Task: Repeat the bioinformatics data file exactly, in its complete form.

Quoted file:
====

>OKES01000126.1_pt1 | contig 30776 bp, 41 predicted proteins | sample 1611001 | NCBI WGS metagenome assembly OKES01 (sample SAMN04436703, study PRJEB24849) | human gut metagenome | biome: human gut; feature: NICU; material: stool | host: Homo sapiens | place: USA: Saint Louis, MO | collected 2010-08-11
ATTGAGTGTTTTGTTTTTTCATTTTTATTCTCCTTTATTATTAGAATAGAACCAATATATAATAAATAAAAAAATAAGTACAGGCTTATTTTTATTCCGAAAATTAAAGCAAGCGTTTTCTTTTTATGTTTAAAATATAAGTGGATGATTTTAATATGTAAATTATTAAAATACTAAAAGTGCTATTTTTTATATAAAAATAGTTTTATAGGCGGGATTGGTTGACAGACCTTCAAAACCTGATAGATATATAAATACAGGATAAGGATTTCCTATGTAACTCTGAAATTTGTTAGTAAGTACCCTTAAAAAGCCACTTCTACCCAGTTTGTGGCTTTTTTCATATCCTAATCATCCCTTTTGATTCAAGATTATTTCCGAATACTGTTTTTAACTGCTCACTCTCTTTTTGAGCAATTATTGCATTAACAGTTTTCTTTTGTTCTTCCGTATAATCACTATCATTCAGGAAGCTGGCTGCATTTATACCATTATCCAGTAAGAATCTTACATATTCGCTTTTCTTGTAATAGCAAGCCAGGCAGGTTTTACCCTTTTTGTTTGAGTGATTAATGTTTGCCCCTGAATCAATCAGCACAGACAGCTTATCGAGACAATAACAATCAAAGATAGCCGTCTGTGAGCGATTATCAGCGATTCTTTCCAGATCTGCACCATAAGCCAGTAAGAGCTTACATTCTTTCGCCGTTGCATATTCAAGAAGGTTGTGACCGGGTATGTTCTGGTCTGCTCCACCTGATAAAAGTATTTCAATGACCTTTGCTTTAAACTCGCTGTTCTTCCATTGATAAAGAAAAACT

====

>OKES01000126.1_pt1 | contig 30776 bp, 41 predicted proteins | sample 1611001 | NCBI WGS metagenome assembly OKES01 (sample SAMN04436703, study PRJEB24849) | human gut metagenome | biome: human gut; feature: NICU; material: stool | host: Homo sapiens | place: USA: Saint Louis, MO | collected 2010-08-11
ATTGAGTGTTTTGTTTTTTCATTTTTATTCTCCTTTATTATTAGAATAGAACCAATATATAATAAATAAAAAAATAAGTACAGGCTTATTTTTATTCCGAAAATTAAAGCAAGCGTTTTCTTTTTATGTTTAAAATATAAGTGGATGATTTTAATATGTAAATTATTAAAATACTAAAAGTGCTATTTTTTATATAAAAATAGTTTTATAGGCGGGATTGGTTGACAGACCTTCAAAACCTGATAGATATATAAATACAGGATAAGGATTTCCTATGTAACTCTGAAATTTGTTAGTAAGTACCCTTAAAAAGCCACTTCTACCCAGTTTGTGGCTTTTTTCATATCCTAATCATCCCTTTTGATTCAAGATTATTTCCGAATACTGTTTTTAACTGCTCACTCTCTTTTTGAGCAATTATTGCATTAACAGTTTTCTTTTGTTCTTCCGTATAATCACTATCATTCAGGAAGCTGGCTGCATTTATACCATTATCCAGTAAGAATCTTACATATTCGCTTTTCTTGTAATAGCAAGCCAGGCAGGTTTTACCCTTTTTGTTTGAGTGATTAATGTTTGCCCCTGAATCAATCAGCACAGACAGCTTATCGAGACAATAACAATCAAAGATAGCCGTCTGTGAGCGATTATCAGCGATTCTTTCCAGATCTGCACCATAAGCCAGTAAGAGCTTACATTCTTTCGCCGTTGCATATTCAAGAAGGTTGTGACCGGGTATGTTCTGGTCTGCTCCACCTGATAAAAGTATTTCAATGACCTTTGCTTTAAACTCGCTGTTCTTCCATTGATAAAGAAAAACT